A "deeply troubling" north-south divide in the quality of secondary schools means children in the North or Midlands are less likely to receive a good secondary education than those in the South, an Ofsted report has revealed.

England is "a nation divided at the age of 11" Her Majesty’s Chief Inspector, Sir Michael Wilshaw said on Tuesday, launching his fourth Annual Report on schools and further education.

We are witnessing an educational division of the country after age 11, with secondary schools performing well overall in the South but struggling to improve in the North and Midlands.

Ofsted Chief Inspector, Sir Michael Wilshaw
  • What did the report say?

While the report revealed that children in primary schools were excelling across the country, secondary schools particularly in the North and Midlands were under-performing.

Figures show that 79% of schools in southern England are rated as good or outstanding compared to 68% in the North and the Midlands.

And 13 of the 16 worst schools in the country were in the North or the Midlands.


Number of pupils in schools in the North and Midlands that are 'under-performing'.

Bradford was identified as a city with particularly low standards in both primary and secondary schools.

With more than 200 schools and 95,000 pupils, just 67% of primary pupils and only 42% of secondary pupils attend schools in the city that are good or outstanding.

  • Why is there a North-South divide in secondary education?

The report said the divide cannot be explained simply by the higher levels of economic deprivation found in the North and Midlands but also lack of "political will".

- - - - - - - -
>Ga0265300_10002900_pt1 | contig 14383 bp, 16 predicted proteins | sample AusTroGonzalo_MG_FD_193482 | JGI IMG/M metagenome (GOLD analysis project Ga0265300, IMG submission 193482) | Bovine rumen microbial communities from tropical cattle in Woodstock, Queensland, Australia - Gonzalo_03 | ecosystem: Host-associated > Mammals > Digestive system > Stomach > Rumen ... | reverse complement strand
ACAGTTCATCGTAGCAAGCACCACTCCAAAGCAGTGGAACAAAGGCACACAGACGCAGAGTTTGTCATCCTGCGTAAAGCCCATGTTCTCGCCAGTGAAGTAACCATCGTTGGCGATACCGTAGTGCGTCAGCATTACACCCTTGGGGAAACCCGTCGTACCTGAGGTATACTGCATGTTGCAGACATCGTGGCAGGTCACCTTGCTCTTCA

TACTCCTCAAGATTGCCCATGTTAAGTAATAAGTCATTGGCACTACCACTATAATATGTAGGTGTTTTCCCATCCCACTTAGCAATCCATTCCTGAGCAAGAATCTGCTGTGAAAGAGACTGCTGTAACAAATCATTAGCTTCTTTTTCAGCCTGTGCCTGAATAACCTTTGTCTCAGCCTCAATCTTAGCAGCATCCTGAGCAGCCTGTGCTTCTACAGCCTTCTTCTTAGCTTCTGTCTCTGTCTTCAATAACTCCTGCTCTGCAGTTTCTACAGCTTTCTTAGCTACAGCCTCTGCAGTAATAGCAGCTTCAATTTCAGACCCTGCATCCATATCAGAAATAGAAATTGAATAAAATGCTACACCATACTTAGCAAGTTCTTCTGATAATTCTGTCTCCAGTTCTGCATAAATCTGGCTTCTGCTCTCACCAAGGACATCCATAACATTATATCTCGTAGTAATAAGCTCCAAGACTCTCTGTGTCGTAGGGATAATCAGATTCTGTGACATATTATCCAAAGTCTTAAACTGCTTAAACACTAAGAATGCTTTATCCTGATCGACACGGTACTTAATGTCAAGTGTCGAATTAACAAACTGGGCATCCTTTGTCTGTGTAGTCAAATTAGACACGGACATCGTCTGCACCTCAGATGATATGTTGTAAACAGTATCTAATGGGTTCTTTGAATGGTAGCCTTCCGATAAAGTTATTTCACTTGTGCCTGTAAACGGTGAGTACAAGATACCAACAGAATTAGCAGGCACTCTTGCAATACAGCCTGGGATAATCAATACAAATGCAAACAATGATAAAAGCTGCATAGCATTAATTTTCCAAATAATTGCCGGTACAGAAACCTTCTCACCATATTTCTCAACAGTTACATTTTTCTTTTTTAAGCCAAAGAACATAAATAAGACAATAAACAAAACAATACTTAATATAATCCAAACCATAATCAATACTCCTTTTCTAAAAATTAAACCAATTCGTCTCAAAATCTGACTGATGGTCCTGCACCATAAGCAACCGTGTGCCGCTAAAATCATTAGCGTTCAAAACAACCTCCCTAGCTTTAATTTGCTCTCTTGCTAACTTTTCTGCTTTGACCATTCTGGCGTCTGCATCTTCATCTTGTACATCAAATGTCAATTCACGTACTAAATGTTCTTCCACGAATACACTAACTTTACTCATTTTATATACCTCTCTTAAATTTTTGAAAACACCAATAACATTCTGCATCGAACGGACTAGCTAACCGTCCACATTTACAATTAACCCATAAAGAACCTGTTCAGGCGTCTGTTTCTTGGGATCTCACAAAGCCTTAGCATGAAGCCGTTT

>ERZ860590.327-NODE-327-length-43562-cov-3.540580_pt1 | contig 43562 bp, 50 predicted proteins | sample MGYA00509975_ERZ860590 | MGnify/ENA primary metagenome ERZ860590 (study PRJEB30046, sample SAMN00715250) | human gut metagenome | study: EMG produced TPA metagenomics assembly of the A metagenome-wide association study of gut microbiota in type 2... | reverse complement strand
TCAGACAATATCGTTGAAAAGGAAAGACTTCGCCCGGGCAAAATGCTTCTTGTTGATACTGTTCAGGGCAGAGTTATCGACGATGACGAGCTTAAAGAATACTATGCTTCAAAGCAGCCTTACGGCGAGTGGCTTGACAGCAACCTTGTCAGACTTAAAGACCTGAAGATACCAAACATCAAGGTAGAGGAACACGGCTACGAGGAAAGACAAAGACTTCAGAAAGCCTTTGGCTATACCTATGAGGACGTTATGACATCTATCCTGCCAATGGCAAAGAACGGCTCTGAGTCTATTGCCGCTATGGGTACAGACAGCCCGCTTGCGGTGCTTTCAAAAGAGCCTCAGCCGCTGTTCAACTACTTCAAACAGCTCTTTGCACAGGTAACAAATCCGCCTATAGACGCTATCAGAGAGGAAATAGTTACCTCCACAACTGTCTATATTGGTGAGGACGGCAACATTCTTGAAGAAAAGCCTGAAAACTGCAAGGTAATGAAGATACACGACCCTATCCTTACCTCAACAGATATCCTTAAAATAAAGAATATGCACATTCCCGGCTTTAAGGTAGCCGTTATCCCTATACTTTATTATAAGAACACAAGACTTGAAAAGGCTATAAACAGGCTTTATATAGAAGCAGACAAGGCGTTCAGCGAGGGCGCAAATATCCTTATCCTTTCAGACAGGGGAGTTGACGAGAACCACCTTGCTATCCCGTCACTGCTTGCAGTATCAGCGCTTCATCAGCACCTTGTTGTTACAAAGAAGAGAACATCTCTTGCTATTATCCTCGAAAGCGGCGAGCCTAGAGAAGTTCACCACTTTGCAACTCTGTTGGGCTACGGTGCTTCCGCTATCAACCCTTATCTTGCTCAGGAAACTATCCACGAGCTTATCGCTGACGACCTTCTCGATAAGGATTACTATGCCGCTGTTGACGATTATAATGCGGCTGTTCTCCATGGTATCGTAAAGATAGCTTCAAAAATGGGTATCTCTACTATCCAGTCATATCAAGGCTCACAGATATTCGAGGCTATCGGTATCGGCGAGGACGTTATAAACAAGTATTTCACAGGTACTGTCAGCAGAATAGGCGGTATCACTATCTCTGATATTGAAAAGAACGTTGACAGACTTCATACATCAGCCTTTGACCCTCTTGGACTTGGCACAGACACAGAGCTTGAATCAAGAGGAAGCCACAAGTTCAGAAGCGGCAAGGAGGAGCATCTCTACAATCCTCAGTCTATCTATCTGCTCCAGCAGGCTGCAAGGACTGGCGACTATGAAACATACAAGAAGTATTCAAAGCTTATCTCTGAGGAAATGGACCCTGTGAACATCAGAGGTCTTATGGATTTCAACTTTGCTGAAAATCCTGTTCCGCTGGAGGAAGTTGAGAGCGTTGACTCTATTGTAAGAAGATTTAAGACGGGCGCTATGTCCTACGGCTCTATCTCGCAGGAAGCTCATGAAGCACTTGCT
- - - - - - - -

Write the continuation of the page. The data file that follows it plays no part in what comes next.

Teacher recruitment and retention in poorer areas, with continued shortages in key subjects such as science and maths, was a "very real problem" the report said.


Percentage of schools in southern England rated as good or outstanding.


Percentage of schools in the North of England and the Midlands rated as good or outstanding.

Many of the areas highlighted in the report are satellite towns of major cities.

Sir Michael said that if cities like Manchester, Leeds and Sheffield are to be the "engine rooms of a Northern Powerhouse", they need to prioritise "working with the towns on their borders to raise attainment and close skills gaps across a wider area".

He told ITV News: "Social justice demands that things are more equal. It does mean that some youngsters are losing out in a post code lottery. And if the Northern powerhouse is to really get off the ground then we have got to have a better education system post 11."

  • What can be done?

Sir Michael warned that if left unaddressed, the consequences will be profound with fewer young people equipped with the skills and knowledge needed in the UK.

He said that action is needed to address needed to address the capacity issues facing England's education system, including a shortage of high-quality secondary school leaders, especially in the North and Midlands.

But Sir Michael said that the challenges facing the education system are not structural, arguing that a lack of capacity in leadership, teaching and governance, and an insufficient focus on the disadvantaged must be urgently addressed at a national level.

We have to ask whether this level of failure is being effectively challenged by local politicians and school leaders, and whether the relatively successful big cities in the North and Midlands are playing their part in supporting their neighbouring towns.

Sir Michael Wilshaw
Education secretary Nicky Morgan emphasised the improvement to primary-level education Credit: PA

Education secretary Nicky Morgan has acknowledged the need to tackle the regional divide in secondary education.

This progress [in primary education] should not be ignored, but like Sir Michael Wilshaw we believe more needs to be done to deliver educational excellence everywhere and tackle pockets of under-performance, so that we can extend opportunity to every single child.

Nicky Morgan, education secretary